I have personally experienced at least 3 major relapses each one taking me even further down the capability scale so that my health level on a bad day after the first relapse would be considered to be a good day now. Two of those relapse were not my fault since I was only doing what I had to. The 1st was after my GSCE exams and the second in the run up to my 2nd year A level exams. However I’ve had numerous minor relapses where I could probably have extended periods of good health if only I hadn’t pushed myself so hard.
You would think that being a rational, sensible human being and being well aware of the problems of this cycle that I would not make the same mistakes over and over and over again. But it is one thing to talk about it and another thing to do it. Because when you start to feel well and the world opens up again it is like all those movie cliques – the sun comes out, everything seems brighter, food tastes more delicious, your friends are more funny. Your brain is sparkling away with ideas and conversation and if you try and hold it in you might just burst.
The problem is that you know that you are courting a relapse but you don’t really care. You think ‘sod it. I’ve been trapped inside my head for so long, chained down by the pain and fatigue, so careful of what I do in case I set of a major migraine – I just want to be happy and excited and do what I blooming well want to’. This, of course, leads to a couple of days or even weeks of wonderful activities interspersed with an increasing number of bad days. Now when the bad days start again the obviously sensible response would be to slow down and take a break and make sure you keep on an even keel. But in reality what happens is I panic. Suddenly you remember what the migraines felt like, what it felt like to be trapped and zombiefied, and the knowledge that this could happen to you again at any time drives you to ignore the bad days. I end up pushing through the pain, justifying it by thinking ‘it’s just a headache, you’ve had worse.’ and more terrifying ‘Best to get this done while you still can.’
I’m more likely to massively overdo towards the end of a good period simply because it is the end. Of course by overdoing I make it the end of the good period so it is a self fulfilling prophecy. And I tell myself every time I won’t do it again but I do – over and over again. It’s why the ME Clinic insist on their clients having Cognitive Behavioural Therapy to try and help us come to terms with our anxiety issues relating to our health so that we can try to take a more rational approach to our recovery.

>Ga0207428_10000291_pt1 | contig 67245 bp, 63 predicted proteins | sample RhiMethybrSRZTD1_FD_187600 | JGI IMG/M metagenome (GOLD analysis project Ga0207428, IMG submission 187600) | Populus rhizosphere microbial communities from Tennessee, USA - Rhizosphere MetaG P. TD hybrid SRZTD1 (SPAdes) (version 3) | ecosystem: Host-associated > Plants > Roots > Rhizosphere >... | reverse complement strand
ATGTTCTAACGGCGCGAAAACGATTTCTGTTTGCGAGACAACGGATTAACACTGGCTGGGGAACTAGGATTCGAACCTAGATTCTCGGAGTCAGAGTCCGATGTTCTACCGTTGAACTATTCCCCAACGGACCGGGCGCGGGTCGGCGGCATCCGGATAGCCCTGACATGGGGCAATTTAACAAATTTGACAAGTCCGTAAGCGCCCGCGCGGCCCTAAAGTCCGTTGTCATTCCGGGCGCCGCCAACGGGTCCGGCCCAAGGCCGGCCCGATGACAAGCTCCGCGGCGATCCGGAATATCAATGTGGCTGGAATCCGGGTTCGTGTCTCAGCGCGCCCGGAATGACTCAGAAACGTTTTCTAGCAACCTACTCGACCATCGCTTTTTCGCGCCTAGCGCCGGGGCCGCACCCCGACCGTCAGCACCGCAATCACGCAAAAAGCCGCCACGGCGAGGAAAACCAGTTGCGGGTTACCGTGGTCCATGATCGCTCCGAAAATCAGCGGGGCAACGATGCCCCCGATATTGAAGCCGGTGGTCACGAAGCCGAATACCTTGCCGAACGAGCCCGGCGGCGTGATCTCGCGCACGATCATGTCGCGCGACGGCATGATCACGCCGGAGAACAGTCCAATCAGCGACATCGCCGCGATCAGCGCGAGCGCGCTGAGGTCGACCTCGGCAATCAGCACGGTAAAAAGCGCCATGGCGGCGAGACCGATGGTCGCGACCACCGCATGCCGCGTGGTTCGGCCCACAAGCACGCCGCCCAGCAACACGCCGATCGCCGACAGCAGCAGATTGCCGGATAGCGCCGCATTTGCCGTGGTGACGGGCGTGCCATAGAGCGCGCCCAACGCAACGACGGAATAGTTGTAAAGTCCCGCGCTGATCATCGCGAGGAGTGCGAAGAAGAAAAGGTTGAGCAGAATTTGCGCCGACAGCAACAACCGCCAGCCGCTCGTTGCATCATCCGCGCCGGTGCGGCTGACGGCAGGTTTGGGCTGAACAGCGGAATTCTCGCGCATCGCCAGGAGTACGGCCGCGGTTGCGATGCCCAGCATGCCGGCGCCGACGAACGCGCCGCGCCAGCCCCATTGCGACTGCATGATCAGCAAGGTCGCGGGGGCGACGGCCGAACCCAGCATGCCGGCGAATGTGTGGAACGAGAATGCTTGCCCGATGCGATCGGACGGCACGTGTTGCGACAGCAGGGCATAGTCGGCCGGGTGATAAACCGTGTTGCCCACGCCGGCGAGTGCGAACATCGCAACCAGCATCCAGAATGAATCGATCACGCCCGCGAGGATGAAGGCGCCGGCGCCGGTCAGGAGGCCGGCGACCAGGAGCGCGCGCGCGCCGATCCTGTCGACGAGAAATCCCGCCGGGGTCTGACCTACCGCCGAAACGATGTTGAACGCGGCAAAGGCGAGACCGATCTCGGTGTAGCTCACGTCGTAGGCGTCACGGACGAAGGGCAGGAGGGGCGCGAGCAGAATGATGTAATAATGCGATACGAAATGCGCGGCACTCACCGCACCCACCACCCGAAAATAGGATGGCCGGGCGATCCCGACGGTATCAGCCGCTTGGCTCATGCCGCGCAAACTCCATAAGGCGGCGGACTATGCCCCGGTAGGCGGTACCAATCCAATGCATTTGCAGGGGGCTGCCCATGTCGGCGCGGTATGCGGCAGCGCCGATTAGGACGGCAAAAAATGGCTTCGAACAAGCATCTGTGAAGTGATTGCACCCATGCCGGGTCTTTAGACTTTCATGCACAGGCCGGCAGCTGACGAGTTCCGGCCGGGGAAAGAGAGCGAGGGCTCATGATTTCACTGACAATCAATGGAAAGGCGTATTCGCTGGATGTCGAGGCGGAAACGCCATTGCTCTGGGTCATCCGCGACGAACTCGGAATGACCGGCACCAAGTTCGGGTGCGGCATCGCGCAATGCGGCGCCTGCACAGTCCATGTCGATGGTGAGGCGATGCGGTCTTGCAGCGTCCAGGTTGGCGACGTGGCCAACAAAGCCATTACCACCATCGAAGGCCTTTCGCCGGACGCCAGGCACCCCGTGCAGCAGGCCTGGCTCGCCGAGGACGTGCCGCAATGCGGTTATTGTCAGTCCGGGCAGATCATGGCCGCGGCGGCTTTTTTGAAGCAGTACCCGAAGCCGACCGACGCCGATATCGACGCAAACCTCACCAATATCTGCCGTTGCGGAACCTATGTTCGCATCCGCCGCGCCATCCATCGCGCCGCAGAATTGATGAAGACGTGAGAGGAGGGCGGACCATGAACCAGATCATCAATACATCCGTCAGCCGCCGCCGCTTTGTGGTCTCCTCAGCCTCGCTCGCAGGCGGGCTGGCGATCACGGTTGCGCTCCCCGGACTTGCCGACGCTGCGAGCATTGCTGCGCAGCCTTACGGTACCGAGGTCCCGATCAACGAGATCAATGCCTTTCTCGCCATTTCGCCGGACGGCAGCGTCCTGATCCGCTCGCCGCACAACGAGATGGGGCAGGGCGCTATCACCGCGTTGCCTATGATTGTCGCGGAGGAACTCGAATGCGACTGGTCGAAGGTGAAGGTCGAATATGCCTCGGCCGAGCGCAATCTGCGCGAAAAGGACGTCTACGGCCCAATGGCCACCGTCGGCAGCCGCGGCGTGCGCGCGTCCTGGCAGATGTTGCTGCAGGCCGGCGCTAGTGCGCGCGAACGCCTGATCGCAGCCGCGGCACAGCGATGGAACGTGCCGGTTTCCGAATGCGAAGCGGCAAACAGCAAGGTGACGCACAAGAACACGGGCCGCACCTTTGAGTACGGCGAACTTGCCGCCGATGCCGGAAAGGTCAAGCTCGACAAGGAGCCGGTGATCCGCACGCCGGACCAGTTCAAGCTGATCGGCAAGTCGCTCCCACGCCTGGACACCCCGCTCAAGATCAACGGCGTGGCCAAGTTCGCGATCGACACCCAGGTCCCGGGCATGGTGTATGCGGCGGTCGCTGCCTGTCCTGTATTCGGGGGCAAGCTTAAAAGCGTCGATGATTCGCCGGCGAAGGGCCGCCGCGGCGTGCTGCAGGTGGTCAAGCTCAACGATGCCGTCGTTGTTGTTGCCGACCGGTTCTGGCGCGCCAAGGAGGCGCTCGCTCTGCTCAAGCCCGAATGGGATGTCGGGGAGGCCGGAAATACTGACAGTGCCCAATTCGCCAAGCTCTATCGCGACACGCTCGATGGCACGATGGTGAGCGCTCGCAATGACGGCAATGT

When you have been as sick as I have for as long as I have – 16 years this year – your hope for a full recovery tends to go in jagged spikes of total disbelief in the long bad spells and ecstatic, blinding hope in the good times. It’s the hope that kills any recovery because trying to hold onto it causes you to keep pushing for more and more recovery rather than being satisfied with a level of health that is slightly improved. The more you improve the more impatient you are to improve further. When you are really bad all you want is for the headaches to be less but once the headaches are less you want them gone. Once they are gone you want to be able to read more, or work more. When you can work more, you want to be able to work even more. If in the bad times you want to be able to go out to the cinema once a every couple of months I can guarantee that if you reach a good time you will want to go out once a week.
I think part of this is because in the dark times we hold onto certain key activities that we associate with ourselves as being healthy again. For me it is writing. If I can write then I can do everything I want to in life. But of course it is not that simple and in the desire to hold onto that activity it is easy to push myself back into a relapse.
So as I experience this miracle of health this week I am trying very hard to keep in mind the consequences of pushing too hard too fast. Hopefully I’ll make better choices this time around. Wish me luck !